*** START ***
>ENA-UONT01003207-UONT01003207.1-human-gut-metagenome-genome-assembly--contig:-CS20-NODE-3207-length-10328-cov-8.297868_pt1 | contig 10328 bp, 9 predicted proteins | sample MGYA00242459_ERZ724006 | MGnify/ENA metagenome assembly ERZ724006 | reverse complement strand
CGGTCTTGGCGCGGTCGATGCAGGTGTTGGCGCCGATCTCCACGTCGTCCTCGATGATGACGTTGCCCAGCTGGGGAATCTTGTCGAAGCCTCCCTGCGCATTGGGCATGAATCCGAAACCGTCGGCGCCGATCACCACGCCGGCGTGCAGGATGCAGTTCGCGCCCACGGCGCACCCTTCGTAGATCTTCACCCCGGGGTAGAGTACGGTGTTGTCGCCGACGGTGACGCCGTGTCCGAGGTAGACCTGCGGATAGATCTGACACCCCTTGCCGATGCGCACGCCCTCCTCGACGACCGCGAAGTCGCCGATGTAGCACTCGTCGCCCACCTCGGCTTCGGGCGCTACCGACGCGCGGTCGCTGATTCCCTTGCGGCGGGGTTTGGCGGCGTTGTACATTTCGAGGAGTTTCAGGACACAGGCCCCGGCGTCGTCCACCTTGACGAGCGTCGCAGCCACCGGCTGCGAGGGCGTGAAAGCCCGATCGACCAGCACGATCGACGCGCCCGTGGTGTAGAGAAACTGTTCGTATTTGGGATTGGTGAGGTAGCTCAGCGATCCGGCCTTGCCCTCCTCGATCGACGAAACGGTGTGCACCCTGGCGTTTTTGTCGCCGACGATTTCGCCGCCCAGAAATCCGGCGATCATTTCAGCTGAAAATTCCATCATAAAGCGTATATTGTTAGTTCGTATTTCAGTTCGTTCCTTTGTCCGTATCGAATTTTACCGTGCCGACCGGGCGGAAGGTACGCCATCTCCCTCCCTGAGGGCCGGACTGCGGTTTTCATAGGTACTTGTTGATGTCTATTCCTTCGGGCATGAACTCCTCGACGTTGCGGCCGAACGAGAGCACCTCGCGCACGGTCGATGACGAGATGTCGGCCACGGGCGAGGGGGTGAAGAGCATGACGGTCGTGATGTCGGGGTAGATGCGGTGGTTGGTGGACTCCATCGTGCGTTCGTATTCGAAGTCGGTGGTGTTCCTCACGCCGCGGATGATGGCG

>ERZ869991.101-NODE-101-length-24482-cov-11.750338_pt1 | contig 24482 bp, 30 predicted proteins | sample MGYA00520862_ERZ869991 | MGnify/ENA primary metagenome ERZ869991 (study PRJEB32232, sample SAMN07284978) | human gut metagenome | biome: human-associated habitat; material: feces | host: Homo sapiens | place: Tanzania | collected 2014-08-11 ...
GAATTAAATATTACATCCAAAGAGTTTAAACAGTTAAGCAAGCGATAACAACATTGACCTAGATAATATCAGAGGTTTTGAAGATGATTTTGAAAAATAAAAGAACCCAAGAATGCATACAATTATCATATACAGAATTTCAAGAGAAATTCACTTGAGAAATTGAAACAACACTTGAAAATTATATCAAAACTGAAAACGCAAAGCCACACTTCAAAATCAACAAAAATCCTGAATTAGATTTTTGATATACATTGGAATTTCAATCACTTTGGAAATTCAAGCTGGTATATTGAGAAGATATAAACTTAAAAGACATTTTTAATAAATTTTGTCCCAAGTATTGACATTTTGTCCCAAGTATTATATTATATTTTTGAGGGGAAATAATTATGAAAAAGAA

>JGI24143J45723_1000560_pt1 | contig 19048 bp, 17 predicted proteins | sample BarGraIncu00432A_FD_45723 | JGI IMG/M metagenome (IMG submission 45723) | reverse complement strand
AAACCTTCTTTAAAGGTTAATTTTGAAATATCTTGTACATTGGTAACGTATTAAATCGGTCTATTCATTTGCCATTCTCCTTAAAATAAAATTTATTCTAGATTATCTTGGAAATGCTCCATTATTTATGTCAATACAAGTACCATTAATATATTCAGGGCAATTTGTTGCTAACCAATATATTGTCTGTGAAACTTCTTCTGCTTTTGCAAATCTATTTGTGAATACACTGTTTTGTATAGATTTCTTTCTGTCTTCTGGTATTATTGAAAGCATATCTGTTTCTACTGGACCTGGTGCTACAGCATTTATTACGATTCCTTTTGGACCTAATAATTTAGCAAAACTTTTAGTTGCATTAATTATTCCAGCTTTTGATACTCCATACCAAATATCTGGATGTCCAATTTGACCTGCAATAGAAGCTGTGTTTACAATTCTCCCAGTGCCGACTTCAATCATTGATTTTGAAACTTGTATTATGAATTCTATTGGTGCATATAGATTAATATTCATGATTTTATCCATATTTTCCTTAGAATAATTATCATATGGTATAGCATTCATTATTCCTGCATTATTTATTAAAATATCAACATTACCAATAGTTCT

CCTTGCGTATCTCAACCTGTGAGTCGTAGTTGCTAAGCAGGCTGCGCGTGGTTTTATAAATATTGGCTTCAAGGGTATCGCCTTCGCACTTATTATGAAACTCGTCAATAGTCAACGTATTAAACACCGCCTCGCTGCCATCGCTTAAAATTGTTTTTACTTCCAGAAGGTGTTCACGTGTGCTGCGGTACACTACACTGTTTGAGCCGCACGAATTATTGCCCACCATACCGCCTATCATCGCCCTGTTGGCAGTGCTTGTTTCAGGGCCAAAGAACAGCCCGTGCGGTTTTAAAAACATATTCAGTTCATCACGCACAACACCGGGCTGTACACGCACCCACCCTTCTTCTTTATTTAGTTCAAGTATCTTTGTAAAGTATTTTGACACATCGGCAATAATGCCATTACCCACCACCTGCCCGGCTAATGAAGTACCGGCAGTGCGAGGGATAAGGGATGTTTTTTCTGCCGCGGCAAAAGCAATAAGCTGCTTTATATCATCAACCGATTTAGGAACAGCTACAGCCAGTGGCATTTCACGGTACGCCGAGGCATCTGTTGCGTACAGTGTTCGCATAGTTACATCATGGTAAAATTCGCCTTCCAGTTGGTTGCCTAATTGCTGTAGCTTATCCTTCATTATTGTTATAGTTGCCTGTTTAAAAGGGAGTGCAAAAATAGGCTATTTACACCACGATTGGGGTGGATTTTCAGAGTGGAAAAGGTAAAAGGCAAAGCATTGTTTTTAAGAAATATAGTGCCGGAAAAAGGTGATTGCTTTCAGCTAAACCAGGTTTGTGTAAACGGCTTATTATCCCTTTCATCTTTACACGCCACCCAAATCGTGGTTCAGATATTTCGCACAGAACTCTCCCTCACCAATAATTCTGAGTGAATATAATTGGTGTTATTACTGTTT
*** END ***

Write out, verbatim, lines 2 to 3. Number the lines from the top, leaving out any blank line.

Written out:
CGGTCTTGGCGCGGTCGATGCAGGTGTTGGCGCCGATCTCCACGTCGTCCTCGATGATGACGTTGCCCAGCTGGGGAATCTTGTCGAAGCCTCCCTGCGCATTGGGCATGAATCCGAAACCGTCGGCGCCGATCACCACGCCGGCGTGCAGGATGCAGTTCGCGCCCACGGCGCACCCTTCGTAGATCTTCACCCCGGGGTAGAGTACGGTGTTGTCGCCGACGGTGACGCCGTGTCCGAGGTAGACCTGCGGATAGATCTGACACCCCTTGCCGATGCGCACGCCCTCCTCGACGACCGCGAAGTCGCCGATGTAGCACTCGTCGCCCACCTCGGCTTCGGGCGCTACCGACGCGCGGTCGCTGATTCCCTTGCGGCGGGGTTTGGCGGCGTTGTACATTTCGAGGAGTTTCAGGACACAGGCCCCGGCGTCGTCCACCTTGACGAGCGTCGCAGCCACCGGCTGCGAGGGCGTGAAAGCCCGATCGACCAGCACGATCGACGCGCCCGTGGTGTAGAGAAACTGTTCGTATTTGGGATTGGTGAGGTAGCTCAGCGATCCGGCCTTGCCCTCCTCGATCGACGAAACGGTGTGCACCCTGGCGTTTTTGTCGCCGACGATTTCGCCGCCCAGAAATCCGGCGATCATTTCAGCTGAAAATTCCATCATAAAGCGTATATTGTTAGTTCGTATTTCAGTTCGTTCCTTTGTCCGTATCGAATTTTACCGTGCCGACCGGGCGGAAGGTACGCCATCTCCCTCCCTGAGGGCCGGACTGCGGTTTTCATAGGTACTTGTTGATGTCTATTCCTTCGGGCATGAACTCCTCGACGTTGCGGCCGAACGAGAGCACCTCGCGCACGGTCGATGACGAGATGTCGGCCACGGGCGAGGGGGTGAAGAGCATGACGGTCGTGATGTCGGGGTAGATGCGGTGGTTGGTGGACTCCATCGTGCGTTCGTATTCGAAGTCGGTGGTGTTCCTCACGCCGCGGATGATGGCG

>ERZ869991.101-NODE-101-length-24482-cov-11.750338_pt1 | contig 24482 bp, 30 predicted proteins | sample MGYA00520862_ERZ869991 | MGnify/ENA primary metagenome ERZ869991 (study PRJEB32232, sample SAMN07284978) | human gut metagenome | biome: human-associated habitat; material: feces | host: Homo sapiens | place: Tanzania | collected 2014-08-11 ...